For Immediate Release, September 23, 2011
Deirdre McDonnell, Center for Biological Diversity, (971) 279-5471
Angela Howe, Surfrider, (949) 492-8170
Shawna Larson, Pacific Environment, (907) 841-5163
Lawsuit Launched to Force EPA to Study Effects of Oil Dispersants on Endangered Wildlife
PORTLAND, Ore.— The Center for Biological Diversity, Surfrider and Pacific Environment today filed an official notice of their intent to sue the Environmental Protection Agency for authorizing the use of toxic oil dispersants without ensuring that these chemicals would not harm endangered species or their habitats. The EPA must preapprove the use of chemical dispersants in the event of an oil spill, but has not taken steps to ensure that the use of these chemicals will not jeopardize endangered wildlife. The groups urged the agency to immediately study the effects of dispersants on endangered and threatened species in all U.S. waters, including polar bears and walrus in the Arctic; sea turtles, endangered whales, piping plovers and corals in the Gulf of Mexico; and salmon, sea birds, and sea turtles in the Pacific.
“The Gulf of Mexico disaster was a wake-up call on the inadequacy of oil-spill response technology being used now,” said Deirdre McDonnell, an attorney with the Center for Biological Diversity. “The next spill could happen anywhere. When it does, the government needs to ensure that these dispersants don’t do more harm than good to wildlife and endangered species.”
More than 2 million gallons of toxic dispersants were dumped into the sea as part of the response to last year’s massive oil spill in the Gulf of Mexico. The chemical dispersants on the nationwide list can be used in oil-spill response in any U.S. waters, be they Atlantic, Pacific or Arctic.
“The Arctic Ocean is one of the most unique marine ecosystems in the world, providing habitat for many endangered and threatened species. Dispersants would not only affect these animals, but the indigenous peoples who have subsisted on marine resources for centuries,” said Shawna Larson, Alaska program director for Pacific Environment. “The EPA needs to proceed with precautionary measures in mind in order to prevent future harm to the health of the environment and people.”
Dispersants are chemicals used to break oil spills into tiny droplets. In theory, this allows the oil to be eaten by microorganisms and become diluted faster than it would if left untreated. However, dispersants and dispersed oil can also allow toxins to accumulate in the marine food web. The effects of using large quantities of dispersants and injecting them into very deep water, as BP did in the Gulf of Mexico, have never been studied; scientists believe it may be linked to the spread of underwater plumes of oil. Even EPA Administrator Lisa Jackson has conceded that the long-term effects of dispersants on aquatic life are unknown.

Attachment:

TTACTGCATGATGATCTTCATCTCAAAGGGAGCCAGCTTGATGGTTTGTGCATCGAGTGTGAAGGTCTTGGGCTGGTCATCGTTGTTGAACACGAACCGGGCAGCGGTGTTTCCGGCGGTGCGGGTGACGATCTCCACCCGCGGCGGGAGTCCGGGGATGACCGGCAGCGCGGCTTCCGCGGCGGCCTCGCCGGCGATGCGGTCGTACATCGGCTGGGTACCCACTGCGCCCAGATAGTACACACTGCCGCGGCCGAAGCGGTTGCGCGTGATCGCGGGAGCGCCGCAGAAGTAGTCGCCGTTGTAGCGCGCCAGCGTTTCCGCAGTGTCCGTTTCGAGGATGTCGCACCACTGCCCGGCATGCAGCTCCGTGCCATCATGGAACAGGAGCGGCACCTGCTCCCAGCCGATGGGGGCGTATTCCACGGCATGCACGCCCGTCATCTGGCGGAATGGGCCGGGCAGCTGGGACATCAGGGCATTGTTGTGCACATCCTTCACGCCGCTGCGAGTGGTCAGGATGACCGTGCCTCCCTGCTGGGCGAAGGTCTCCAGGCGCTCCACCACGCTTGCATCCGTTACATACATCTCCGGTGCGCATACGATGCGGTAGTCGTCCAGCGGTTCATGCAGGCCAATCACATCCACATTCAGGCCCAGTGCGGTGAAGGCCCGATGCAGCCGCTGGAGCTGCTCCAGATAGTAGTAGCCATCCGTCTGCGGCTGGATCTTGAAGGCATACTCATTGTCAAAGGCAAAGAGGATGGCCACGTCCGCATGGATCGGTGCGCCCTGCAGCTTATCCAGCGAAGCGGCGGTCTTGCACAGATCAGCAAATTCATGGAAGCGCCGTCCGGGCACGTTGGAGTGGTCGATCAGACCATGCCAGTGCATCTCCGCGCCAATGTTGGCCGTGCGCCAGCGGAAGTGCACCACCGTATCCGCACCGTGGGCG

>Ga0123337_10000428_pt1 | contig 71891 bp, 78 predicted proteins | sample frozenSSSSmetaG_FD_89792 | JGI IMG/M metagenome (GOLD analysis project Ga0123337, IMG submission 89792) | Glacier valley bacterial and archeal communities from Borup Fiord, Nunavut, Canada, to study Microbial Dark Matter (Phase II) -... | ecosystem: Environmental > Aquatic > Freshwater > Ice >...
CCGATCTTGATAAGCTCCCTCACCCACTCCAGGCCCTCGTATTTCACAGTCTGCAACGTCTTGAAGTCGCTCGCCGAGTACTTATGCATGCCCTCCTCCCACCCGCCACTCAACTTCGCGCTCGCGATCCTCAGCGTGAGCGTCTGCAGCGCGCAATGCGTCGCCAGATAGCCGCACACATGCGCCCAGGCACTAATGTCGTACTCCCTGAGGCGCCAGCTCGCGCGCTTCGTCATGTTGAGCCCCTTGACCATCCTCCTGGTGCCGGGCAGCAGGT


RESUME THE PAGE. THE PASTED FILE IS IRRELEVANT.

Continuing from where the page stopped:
The Center, Pacific Environment and Surfrider intend to file a lawsuit unless the EPA complies with the Endangered Species Act, which requires that it examine the impacts of these toxins on endangered wildlife and consult with the National Marine Fisheries Service and U.S. Fish and Wildlife Service.
Surfrider Foundation is jointly bringing this suit in an effort to protect the invaluable coastal environment from harms that are currently being experienced in the Gulf after the Deepwater Horizon spill, which could potentially be exacerbated by the use of the Corexit 9500 and 9527 dispersants.
“The fact is that there are still many unanswered questions about the chemicals we are using in the United States in response to an oil spill,” said Surfrider Managing Attorney Angela Howe. “We need to be certain of the impacts of dispersants in our oceans so that we can act accordingly to fully protect our coastal environment and the people who use it.”
“From Santa Barbara to Exxon Valdez to the Deepwater Horizon, we’ve seen the destruction that oil spills leave in their wake,” said McDonnell. “We shouldn’t add insult to injury by using dispersants that could have long-term effects on species already fighting for survival.”
Studies have found that oil broken apart by the dispersant Corexit 9527 damages the insulating properties of seabird feathers more than untreated oil, making the birds more susceptible to hypothermia and death. Studies have also found that dispersed oil is toxic to fish eggs, larvae and adults, as well as to corals, and can harm sea turtles’ ability to breathe and digest food. Formulations of the dispersants being used by BP, Corexit 9500 and 9527, have been banned in the United Kingdom due to concerns over their impacts on the marine environment.
The Center for Biological Diversity is a national, nonprofit conservation organization with more than 320,000 members and online activists dedicated to the protection of endangered species and wild places.
The Surfrider Foundation is a nonprofit grassroots organization dedicated to the protection and enjoyment of our world’s oceans, waves and beaches through a powerful activist network. Founded in 1984 by a handful of visionary surfers in Malibu, California, the Surfrider Foundation now maintains over 60,000 members and 100 chapters worldwide. For more information on the Surfrider Foundation, visit www.surfrider.org.
Pacific Environment is a non-profit organization based in San Francisco that protects the living environment of the Pacific Rim by promoting grassroots activism, strengthening communities and reforming international policies. For nearly two decades, we have partnered with local communities around the Pacific Rim to protect and preserve the ecological treasures of this vital region. Visit www.pacificenvironment.org to learn more about our work.